Returning to school can be a stressful time for families, especially if you have a child with a developmental delay such as Autism Spectrum Disorder (ASD). Children with Autism often thrive with a consistent routine, and planning and including your child’s individual needs can help ease the transition back to school. Let’s look at back-to-school tips and tricks that can help us understand what our kids are going through with returning to the classroom, and how we can help.
One of the best things you can do is to work on reducing anxiety around the changes in routine that are coming up. This may include identifying efficient coping strategies for them, learning how to use a visual schedule to tolerate changes, and increasing communication with new people, especially to request coping or sensory items or activities. One tip when it comes to developing a new routine is to teach your child how to use a visual schedule to help prepare them for going back to school and the steps they will need to take for their everyday routine. When looking forward to the new school year ahead, it is important to set your child up for success and to help them feel prepared for the changes around the corner. For more tips on creating a visual schedule, you can check out our previous blog here.
Another tip when starting school is to make sure that you, your family, and your child have identified coping strategies that are efficient for them as an individual. An efficient coping mechanism may look different for each child. For example, one child may calm down by taking deep breaths, another may utilize music to cope with their feelings. Once you find strategies that help, remember to relay them to staff that may be working with your child to help use them when they need them.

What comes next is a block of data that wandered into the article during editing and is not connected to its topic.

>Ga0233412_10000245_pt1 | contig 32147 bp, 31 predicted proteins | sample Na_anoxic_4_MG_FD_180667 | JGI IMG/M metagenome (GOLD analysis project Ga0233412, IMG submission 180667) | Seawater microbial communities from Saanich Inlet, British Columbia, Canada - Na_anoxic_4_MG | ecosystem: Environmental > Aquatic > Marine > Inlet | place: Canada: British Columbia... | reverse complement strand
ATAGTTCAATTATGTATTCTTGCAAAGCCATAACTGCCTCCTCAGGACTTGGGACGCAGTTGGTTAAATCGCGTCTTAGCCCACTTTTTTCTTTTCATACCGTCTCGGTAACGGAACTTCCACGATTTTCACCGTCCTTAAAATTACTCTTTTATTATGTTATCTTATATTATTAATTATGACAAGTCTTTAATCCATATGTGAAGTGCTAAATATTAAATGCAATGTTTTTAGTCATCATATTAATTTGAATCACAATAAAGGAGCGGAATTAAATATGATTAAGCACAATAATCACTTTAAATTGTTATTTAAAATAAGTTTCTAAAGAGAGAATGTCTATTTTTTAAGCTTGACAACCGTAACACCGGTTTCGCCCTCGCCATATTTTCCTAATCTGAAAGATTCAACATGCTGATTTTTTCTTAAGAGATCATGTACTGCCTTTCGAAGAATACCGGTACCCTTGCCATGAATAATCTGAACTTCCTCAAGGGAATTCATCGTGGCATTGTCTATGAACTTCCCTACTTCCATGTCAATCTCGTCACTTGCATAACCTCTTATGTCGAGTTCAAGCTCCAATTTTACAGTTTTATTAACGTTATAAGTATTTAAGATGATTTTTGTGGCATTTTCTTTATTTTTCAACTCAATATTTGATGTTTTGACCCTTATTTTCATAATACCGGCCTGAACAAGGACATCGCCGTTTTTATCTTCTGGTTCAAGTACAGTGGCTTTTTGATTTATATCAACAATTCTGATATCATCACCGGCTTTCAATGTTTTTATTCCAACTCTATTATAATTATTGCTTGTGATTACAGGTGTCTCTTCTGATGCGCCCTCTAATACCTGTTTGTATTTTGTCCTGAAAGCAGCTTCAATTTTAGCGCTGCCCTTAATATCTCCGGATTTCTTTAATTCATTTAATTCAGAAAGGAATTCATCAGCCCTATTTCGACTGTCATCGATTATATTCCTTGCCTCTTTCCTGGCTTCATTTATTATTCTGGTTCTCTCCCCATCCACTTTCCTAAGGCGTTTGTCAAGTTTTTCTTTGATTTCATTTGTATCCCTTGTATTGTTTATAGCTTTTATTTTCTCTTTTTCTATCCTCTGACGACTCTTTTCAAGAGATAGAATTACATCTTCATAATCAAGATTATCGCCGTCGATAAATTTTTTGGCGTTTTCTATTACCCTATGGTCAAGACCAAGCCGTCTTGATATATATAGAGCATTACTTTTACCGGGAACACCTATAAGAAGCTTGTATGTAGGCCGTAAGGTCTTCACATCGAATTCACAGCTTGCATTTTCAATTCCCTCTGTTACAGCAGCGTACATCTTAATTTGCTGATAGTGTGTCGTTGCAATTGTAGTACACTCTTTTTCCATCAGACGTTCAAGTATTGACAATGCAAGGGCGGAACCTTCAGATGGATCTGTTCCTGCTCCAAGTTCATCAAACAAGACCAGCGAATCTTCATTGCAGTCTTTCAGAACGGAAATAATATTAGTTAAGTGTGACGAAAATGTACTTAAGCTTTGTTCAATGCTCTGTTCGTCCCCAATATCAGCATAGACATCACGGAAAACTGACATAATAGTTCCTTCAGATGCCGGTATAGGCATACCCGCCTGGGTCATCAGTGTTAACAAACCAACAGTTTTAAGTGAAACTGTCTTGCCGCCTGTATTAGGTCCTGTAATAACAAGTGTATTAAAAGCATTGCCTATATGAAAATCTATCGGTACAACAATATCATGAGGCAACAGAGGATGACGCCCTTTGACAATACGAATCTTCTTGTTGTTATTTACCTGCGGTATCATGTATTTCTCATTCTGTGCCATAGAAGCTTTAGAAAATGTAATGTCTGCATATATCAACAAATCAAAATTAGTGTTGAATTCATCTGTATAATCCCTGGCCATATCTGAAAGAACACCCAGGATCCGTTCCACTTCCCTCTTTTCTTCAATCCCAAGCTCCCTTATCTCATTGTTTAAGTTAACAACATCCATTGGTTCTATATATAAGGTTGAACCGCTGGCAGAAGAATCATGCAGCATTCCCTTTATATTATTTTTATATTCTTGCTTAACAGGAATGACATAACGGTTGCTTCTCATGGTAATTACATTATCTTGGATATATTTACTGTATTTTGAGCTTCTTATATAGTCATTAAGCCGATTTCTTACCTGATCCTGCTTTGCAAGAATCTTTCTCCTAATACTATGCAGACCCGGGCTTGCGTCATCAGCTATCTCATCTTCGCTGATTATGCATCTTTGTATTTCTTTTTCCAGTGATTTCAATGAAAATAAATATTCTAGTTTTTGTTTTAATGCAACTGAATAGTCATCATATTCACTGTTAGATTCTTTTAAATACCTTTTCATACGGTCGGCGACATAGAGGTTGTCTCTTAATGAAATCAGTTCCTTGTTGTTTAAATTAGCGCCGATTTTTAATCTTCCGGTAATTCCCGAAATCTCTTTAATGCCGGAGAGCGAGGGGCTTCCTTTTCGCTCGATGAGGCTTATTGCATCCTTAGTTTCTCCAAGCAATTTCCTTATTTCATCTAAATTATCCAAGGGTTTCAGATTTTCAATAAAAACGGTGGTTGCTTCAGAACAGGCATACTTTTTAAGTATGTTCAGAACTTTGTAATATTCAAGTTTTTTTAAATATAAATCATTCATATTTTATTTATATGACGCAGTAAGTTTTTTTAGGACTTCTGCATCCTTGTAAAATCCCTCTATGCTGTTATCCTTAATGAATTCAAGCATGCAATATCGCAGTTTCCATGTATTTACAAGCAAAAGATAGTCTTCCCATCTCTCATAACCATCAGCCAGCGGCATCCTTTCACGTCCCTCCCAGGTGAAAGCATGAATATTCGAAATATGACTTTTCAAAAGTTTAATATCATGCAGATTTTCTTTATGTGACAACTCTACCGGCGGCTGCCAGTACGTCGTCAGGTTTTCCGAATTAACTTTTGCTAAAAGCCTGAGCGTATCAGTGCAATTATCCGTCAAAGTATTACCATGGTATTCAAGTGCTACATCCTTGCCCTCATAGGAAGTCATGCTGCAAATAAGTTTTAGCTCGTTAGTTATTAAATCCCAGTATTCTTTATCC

When it comes to establishing a new routine, don’t forget to include your child’s sensory needs. Practice communication with your child so that they are able to request sensory or motor needs while at school. After a long day at school, try creating a safe space in your home that can help them decompress and become something they look forward to in their routines. This might be a bean bag chair and a cozy space to read books, this might be a swing or trampoline, or a weighted blanket and fidget toys. This is going to completely depend on your child and their specific needs and interests. If you have any questions, please contact your child’s therapists for more insight on how to accommodate those specific needs or interests.
It is always a good idea to share your strategies with your child’s teachers and any supporting staff as well as developing an individualized education program (IEP) or 504 plan with the school. Encourage your child to have communication with their teachers, this is a part of their routine that you can practice with them at home. If your child struggles with communicating or they use a communication device, make sure you practice working with them to help them understand and communicate how they are feeling. If you’re feeling overwhelmed with preparing for the school year ahead, know that you are not alone. For more information on Autism or other developmental delays, diagnostics, or how we support children and their families with transitioning to school please explore our website for more information.
Little Spurs Autism Centers offers collaborative and compassionate ABA Therapy to children 0-21 years old. Offering both center-based and home-based care, LSAC is excited to empower families by providing them with the support they need. For more information, please email us at firstname.lastname@example.org